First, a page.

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How To Overcome The Struggle of Starting Your Own Business

Written by Erik J. Olson on . Posted in .
Home > Blog > How To Overcome The Struggle of Starting Your Own Business

I received the Entrepreneurial Excellence Award in 2016. It was an amazing honor and the award sits proudly on the bookshelf in my office. As a result of receiving the award, I’ve kept close tabs every year since to see who I know on the list of honorees.

As a member of the Entrepreneurs’ Organization (EO), I was pleasantly surprised when I noticed the abundance of EO members and strategic alliance partners who made the list this year. Of the sixteen honorees, six are associated with the local EO chapter. These members, as well as all of the honorees, are driving the vision and spirit of the business world in Hampton Roads.

Entrepreneurialism is a tough career choice. It can be risky, stressful, lonely, and challenging. Common knowledge dictates that if the risk is large, the reward will be too. While that may hold true for some, it’s more likely that there will be little to no reward for most.

Many entrepreneurs struggle to get their company off the ground, to gain traction in the marketplace, and to get the attention of prospective customers. More entrepreneurs struggle and fail than succeed.

According to the Small Business Administration, 30% of new businesses won’t survive their first two years in business. The outlook is even bleaker after that: 50% fail to reach the five-year mark and only one in three survive to their 10 year anniversary.

To qualify for EO, a company must have gross revenue of at least $1 million. Similar to the bleak odds of surviving long term, the odds of reaching revenues at that level are low.

According to the book ‘Scaling Up’ by Verne Harnish, only 4% of companies reach more than $1 million in revenue. The odds are significantly lower for additional growth. Only one in 10 of those companies (or 0.4% of all companies) will grow to $10 million. After that, a meager 17,000 companies generated more than $50 million in revenue.

Clearly, there is no guarantee when starting a business and the chances are very low that you’ll grow to a million or multimillion dollar business. With the chance of success and riches being so slim, why do entrepreneurs start down such a precarious path?

Most entrepreneurs say they are inexorably drawn to the challenge. Competitive to the extreme and confident to the core, they are willing to battle the odds that others flee. My friend and fellow entrepreneur, Danijel Velicki, often says he started his business because he’s “willing to bet on himself”. It’s a mentality that is present in all entrepreneurs that I know.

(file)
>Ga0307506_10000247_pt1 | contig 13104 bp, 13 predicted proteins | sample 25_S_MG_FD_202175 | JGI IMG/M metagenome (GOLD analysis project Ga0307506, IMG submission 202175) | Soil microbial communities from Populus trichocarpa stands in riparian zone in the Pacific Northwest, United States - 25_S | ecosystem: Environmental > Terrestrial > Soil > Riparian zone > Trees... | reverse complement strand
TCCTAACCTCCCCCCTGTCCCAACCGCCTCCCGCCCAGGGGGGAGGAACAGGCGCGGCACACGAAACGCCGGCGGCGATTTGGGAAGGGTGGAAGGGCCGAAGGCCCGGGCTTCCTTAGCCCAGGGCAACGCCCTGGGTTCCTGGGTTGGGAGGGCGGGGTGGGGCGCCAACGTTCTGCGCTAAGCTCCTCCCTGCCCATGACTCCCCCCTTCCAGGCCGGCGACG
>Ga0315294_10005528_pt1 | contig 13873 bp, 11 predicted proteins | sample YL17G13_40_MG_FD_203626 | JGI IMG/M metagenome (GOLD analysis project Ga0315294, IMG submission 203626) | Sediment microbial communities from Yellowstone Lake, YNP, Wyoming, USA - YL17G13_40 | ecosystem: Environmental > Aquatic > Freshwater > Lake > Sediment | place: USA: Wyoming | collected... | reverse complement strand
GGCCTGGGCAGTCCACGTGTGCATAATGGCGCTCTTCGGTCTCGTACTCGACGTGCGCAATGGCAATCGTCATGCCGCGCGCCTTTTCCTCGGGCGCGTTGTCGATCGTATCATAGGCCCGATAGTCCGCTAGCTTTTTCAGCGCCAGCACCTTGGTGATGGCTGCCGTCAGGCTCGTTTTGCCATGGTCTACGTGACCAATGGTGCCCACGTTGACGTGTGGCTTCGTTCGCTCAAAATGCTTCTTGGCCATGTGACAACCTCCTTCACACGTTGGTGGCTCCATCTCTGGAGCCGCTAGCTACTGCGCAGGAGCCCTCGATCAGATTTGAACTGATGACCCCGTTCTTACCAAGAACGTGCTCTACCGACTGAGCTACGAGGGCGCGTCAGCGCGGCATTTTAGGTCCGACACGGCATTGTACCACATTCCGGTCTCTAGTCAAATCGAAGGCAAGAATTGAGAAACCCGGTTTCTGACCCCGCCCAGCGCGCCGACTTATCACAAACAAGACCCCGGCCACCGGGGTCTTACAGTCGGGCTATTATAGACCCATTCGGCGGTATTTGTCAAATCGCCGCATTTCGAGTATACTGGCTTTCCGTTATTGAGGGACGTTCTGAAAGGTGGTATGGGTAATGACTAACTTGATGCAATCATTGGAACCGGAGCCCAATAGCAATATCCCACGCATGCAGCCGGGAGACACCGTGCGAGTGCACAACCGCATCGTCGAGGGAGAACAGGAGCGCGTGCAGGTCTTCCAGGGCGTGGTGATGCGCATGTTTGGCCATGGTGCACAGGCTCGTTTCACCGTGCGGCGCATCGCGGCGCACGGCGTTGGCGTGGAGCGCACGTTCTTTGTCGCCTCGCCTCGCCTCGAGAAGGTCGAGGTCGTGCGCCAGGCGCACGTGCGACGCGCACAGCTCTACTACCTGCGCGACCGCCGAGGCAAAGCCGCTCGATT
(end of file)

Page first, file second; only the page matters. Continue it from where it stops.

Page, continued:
2019’s award winners are entrepreneurs who were willing to bet on themselves. They run companies from a wide variety of industries and different business models. There is no “one size fits all” mentality when it comes to entrepreneurialism in our region.

All the honorees deserve recognition. Of those, I’d like to take the opportunity to recognize the six EO members that I know personally who are beating the odds on a daily basis.

  • Richard Braun of The Braun Agency
  • Jeremy Grogg of KEES Vacation
  • Drew Monroe of Prosper Insurance
  • Kimberly Pomares of Courthouse Academy
  • Shelley Smith of Premier Rapport
  • Ben Young of Hybrid Air

EO is also in the unique position to field a proven group of business leaders for the panel on entrepreneurialism being held before the awards show. The panel consists of:

  • Danijel Velicki of OPUS Wealth Management
  • Bethany White of Bethany White Realty
  • John Hall of AG Wraps
  • Scott Prunty of SOLID Structures

Entrepreneurialism is a tough, lonely, and often unrecognized career journey. Recognition of their abilities to start, run, and scale their businesses is a great honor for each entrepreneur who receives this award. Congratulations to all the honorees.

For those who may feel like they’re struggling on their entrepreneurial journey, I encourage you to seek out a group such as Entrepreneurs’ Organization. Organizations like EO exist to help entrepreneurs not only cope with the stress of running a business but to also teach entrepreneurs how to survive and thrive even in turbulent times. Alternatively, there are other similar entrepreneurial organizations such as Vistage, The Alternative Board, and the Young Presidents Organization. The important thing is to find a group that works for you.

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Erik J. Olson is an award-winning digital marketer & entrepreneur. The Founder & CEO of Array Digital, he is also the host of the Managing Partners Podcast, the organizer of the Marketers Anonymous monthly meetup, and the marketing and communications chair of EO Southeast Virginia.

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Written By Erik J. Olson
Founder & CEO
Erik J. Olson is the Founder & CEO of Array Digital—a marketing agency that enables its clients to achieve their dreams, fulfill their missions, and impact more lives with their services.

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